|Red Riviera tomatoes, excellent for eating fresh or cooking.|
Tomato sauce is another popular way to use tomatoes. There are so many different versions of “tomato sauce” ranging from spicy tomato sauces such as the Italian Desperata sauce that includes jalapeños to cookbook author Marcella Hazan’s popular recipe for buttery tomato sauce that has just four ingredients (tomatoes, butter, onion and salt). When you are making sauce, it is generally recommended to use a “paste” tomato which is a descriptor for roma tomatoes. Our Riviera tomato is also recommended for cooking and makes a delicious sauce. The reason these varieties are often recommended for cooking is two-fold. First, their flavor is enhanced by cooking and second, they are a more fleshy tomato with less juice in the seed cavities. The benefit to this is a more concentrated sauce that will cook down faster with less moisture to evaporate out of the sauce. If you’re planning to just eat your tomatoes fresh, either as a fresh tomato salad or just slices of salted tomatoes, pretty much any tomato will serve you well. However, we do eat with our eyes so it’s nice to have a variety of colors and textures on a plate.
Tomatoes pair well with a wide variety of ingredients including herbs such as thyme, oregano, basil and parsley. They go well with butter, cream, cheese, olive oil, olives and a variety of meats. Since tomatoes themselves are a fruit, it’s no surprise that they pair well with other fruits such as watermelons, peaches and cucumbers. Of course, tomatoes pair well with a wide variety of vegetables including peppers, fennel, garlic, onions, greens, eggplant, squash, sweet potatoes, etc.
Tomatoes are also a popular selection to preserve for use year round. There are a variety of ways you can preserve tomatoes. You could do something such as the tomato jam recipe in this week’s newsletter or make salsa and can it. Of course you can also can tomato juice, diced tomatoes or make tomato sauce and can or freeze that as well. I often don’t have a lot of time during tomato season for complicated preservation, so I tend to go the route of either freezing tomatoes whole or freezing tomato puree. If you want to freeze tomatoes whole, simply wash them and cut out the core. Pop them into a freezer bag and put them in the freezer. When you thaw them, they will collapse and be juicy, but that makes them perfect for using in soups, chili, sauces, etc. You can choose to either pull the skins off before you use them or I usually just blend them into the sauce. For my quick method frozen sauce, I just chop up any extra tomatoes I have, skins and all, and cook them down on the stovetop in a wide pan. Once they have cooked down, I cool them and puree them in the blender. Pour the puree into freezer bags and lay them flat to freeze into “pillows.” In the winter, when I have more time, I pull out the puree and turn it into spaghetti sauce, etc.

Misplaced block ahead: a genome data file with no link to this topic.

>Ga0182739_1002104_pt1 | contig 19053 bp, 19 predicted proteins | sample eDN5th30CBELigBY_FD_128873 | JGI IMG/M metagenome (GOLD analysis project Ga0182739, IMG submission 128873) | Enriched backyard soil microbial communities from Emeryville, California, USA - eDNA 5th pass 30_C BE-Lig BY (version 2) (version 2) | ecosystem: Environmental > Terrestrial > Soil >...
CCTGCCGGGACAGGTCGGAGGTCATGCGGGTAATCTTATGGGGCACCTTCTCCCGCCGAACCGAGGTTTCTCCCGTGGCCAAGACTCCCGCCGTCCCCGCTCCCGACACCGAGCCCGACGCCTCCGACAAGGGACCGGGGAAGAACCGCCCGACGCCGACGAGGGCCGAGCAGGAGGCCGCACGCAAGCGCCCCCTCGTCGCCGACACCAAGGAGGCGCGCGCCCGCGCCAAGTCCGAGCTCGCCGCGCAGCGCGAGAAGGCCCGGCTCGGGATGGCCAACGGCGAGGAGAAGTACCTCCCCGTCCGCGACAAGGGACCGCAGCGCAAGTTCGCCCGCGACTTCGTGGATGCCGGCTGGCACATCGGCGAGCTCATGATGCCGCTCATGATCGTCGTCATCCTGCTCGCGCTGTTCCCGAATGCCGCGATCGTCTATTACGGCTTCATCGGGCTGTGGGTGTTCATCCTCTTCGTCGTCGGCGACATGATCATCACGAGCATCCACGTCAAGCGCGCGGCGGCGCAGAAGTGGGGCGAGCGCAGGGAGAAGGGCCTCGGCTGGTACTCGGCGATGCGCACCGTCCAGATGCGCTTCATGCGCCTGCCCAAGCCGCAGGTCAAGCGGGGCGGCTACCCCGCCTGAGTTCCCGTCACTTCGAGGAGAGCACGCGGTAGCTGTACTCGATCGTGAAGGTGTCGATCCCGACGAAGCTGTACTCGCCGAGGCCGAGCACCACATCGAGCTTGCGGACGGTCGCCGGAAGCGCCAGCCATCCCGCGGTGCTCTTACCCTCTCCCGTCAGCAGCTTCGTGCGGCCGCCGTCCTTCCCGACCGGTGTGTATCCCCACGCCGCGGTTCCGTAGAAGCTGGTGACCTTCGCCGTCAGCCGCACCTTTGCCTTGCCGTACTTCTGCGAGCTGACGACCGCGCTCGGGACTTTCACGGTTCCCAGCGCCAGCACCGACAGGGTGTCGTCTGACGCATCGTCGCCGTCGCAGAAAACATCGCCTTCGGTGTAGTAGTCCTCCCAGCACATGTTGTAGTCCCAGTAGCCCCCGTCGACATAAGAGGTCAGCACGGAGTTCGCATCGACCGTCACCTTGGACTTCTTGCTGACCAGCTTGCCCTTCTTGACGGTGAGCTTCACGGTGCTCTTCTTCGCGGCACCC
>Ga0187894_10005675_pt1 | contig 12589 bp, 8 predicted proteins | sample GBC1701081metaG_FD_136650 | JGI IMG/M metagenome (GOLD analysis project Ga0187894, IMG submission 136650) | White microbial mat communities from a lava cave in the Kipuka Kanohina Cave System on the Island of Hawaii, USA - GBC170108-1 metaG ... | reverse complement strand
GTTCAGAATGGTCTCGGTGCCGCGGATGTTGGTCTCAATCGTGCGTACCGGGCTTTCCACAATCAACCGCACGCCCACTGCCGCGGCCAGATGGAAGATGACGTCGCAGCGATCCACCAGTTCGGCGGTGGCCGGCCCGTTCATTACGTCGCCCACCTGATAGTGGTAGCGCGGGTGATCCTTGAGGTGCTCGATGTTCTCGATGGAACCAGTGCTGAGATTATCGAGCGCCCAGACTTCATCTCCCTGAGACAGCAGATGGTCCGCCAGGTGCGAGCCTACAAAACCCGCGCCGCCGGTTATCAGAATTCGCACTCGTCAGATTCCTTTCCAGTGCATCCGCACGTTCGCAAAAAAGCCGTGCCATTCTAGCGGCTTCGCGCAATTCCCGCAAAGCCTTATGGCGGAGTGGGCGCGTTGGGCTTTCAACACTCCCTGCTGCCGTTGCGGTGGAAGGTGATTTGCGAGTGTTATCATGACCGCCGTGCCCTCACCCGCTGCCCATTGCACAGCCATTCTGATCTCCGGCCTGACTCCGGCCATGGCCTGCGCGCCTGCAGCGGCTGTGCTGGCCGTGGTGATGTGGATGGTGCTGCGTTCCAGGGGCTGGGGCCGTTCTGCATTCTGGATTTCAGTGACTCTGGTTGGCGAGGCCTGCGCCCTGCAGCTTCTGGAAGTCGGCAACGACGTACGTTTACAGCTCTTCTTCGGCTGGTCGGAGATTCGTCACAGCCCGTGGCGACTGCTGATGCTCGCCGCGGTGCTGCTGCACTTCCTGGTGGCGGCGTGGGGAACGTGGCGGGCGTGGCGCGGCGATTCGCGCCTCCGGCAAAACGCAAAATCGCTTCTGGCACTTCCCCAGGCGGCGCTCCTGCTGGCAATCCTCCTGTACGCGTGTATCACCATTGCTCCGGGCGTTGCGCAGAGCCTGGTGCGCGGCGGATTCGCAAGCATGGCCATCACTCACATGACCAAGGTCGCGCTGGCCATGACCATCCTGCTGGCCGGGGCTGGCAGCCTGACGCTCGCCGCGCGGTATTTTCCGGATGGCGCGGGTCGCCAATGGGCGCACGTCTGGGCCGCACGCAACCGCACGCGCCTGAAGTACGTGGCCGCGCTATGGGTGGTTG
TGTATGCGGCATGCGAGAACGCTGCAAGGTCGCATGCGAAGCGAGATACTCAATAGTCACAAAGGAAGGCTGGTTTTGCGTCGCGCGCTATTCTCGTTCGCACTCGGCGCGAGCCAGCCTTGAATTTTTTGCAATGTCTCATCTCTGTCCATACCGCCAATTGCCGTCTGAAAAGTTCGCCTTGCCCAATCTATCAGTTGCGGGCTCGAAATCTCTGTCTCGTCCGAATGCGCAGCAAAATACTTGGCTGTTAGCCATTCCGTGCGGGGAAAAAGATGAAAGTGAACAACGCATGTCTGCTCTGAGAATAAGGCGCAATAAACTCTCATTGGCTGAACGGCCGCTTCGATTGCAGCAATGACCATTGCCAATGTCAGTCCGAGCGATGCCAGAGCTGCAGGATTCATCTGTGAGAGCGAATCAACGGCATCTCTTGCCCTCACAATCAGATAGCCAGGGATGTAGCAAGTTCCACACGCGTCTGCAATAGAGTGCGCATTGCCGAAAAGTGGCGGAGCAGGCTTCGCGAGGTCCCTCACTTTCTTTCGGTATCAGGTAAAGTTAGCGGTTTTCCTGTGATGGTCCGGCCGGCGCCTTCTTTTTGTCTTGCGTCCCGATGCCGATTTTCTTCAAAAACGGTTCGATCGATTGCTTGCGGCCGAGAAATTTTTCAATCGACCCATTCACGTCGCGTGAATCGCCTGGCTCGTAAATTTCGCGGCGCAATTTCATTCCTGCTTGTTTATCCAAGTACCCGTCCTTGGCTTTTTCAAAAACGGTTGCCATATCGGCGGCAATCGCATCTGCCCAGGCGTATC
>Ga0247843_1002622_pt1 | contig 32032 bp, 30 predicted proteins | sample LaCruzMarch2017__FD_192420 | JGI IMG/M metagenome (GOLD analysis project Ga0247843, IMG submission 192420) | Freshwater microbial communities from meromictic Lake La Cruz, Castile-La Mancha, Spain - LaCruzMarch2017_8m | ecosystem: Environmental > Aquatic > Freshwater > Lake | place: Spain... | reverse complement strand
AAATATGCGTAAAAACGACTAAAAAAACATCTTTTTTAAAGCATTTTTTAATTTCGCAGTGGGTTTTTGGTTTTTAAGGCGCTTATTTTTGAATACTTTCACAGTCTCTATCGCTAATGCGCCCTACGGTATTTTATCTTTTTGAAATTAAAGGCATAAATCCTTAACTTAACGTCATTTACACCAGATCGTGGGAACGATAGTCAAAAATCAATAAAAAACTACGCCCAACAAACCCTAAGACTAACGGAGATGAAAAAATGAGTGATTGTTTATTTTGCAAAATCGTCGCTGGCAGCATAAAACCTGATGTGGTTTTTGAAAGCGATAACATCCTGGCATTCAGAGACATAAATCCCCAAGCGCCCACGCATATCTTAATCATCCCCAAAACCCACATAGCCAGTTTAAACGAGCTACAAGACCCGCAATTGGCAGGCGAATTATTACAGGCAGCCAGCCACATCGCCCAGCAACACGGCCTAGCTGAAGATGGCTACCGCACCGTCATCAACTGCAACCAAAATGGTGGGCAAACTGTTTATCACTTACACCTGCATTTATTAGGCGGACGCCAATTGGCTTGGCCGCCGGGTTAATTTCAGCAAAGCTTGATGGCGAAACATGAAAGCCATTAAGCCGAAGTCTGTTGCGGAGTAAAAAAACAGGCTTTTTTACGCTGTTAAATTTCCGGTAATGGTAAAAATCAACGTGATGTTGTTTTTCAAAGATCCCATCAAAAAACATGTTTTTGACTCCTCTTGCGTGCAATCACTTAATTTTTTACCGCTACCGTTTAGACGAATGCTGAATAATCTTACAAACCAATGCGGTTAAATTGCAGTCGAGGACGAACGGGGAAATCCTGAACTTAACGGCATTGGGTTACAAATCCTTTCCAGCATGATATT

Enjoy these fresh tomatoes while we have them. If it looks like we’re going to get an early frost, we may have to pick green tomatoes and get creative with ways to use them!
Sweet & Hot Tomato Jam
2 pounds ripe tomatoes
1 Tbsp honey
Zest and juice of ½ of a lemon
1 jalapeño pepper, sliced paper thin
1 ½ tsp salt
1 Tbsp sugar
½ tsp red pepper flakes
- Bring 4 quarts water to a boil. Set up an ice bath near the stovetop. Using a paring knife, score the tomatoes with an X on the bottom and carefully drop the tomatoes into the boiling water for 30 seconds, then transfer to the ice bath.
- Peel the skin off the tomatoes then chop them and place in a medium saucepan with the honey, lemon zest, lemon juice, jalapeño, salt, sugar, and red pepper flakes. Stir and bring to a simmer.
- Clip a candy thermometer to the pan and cook, stirring occasionally, until the mixture registers 220°F (it should have a thick, syrupy consistency). This may take 1 ½ to 2 hours.
- Put the jam in a jar or use immediately. It will keep covered tightly in the fridge for up to 2 weeks.
The author offers this commentary: “It takes a little time to make, but this is a condiment I will put on anything from Parmigiano-Reggiano, to an omelet, to fried chicken. I must warn you about its addictive properties…So beware, and stock up.”
|Tomato Jam cooked down.|
Tomato Seed Vinaigrette
Yield: approximately 1 cup
3 Tbsp sherry vinegar
1 Tbsp fresh thyme leaves or 1 ½ tsp dried
1 Tbsp mustard seeds
1 tsp red pepper flakes
2 very ripe large tomatoes
½ cup extra-virgin olive oil
Salt and freshly ground black pepper, to taste
- In a small bowl, whisk together the vinegar, thyme, mustard seeds, and red pepper flakes.
- Halve the tomatoes crosswise and gently but firmly squeeze out the seeds and juices into the bowl with the vinegar mixture—be sure to get most if not all of them. (Reserve the tomato flesh for another use).
- Whisk together, then continue whisking while you drizzle in the oil to form a viscous emulsion. Season to your liking with salt, pepper and/or a bit more vinegar as needed.
Recipe borrowed from America--- Farm To Table by Mario Batali and Jim Webster.
Oven Roasted Cherry/Grape Tomatoes
Yield: About 1 cup
1 pint cherry, grape or other small tomatoes
¼ cup extra-virgin olive oil
1 Tbsp natural cane sugar or maple syrup
Fine-grain sea salt
- Preheat the oven to 350°F with an oven rack positioned in the top third of the oven.
- Slice each tomato in half and place in a large baking dish or on a rimmed baking sheet.
- In a small bowl, whisk together the olive oil, sugar, and a scant ½ tsp salt. Pour the mixture over the tomatoes and gently toss until everything is well coated. Arrange the tomatoes cut-side up and roast for 45 to 60 minutes, until the tomatoes shrink a bit and start to caramelize around the edges.
- If you aren’t using them immediately, let the tomatoes cool, then scrape them into a clean glass jar along with any olive oil that was left in the dish. Sometimes I top off the jar with an added splash of olive oil. The tomatoes will keep for about 1 week in the refrigerator.
This recipe was borrowed from Heidi Swanson’s book, Super Natural Every Day. These oven roasted tomatoes can be used in a wide variety of ways. Serve them as a topping for pan-seared fish or chicken along with a handful of chopped fresh herbs. Spread fresh goat cheese on a piece of toasted French bread and then top it off with these oven-roasted tomatoes and freshly ground black peppers. Mix these tomatoes into a bowl of cooked pasta and garnish it with freshly grated cheese. Use these to garnish soup, such as a creamy sweet corn chowder.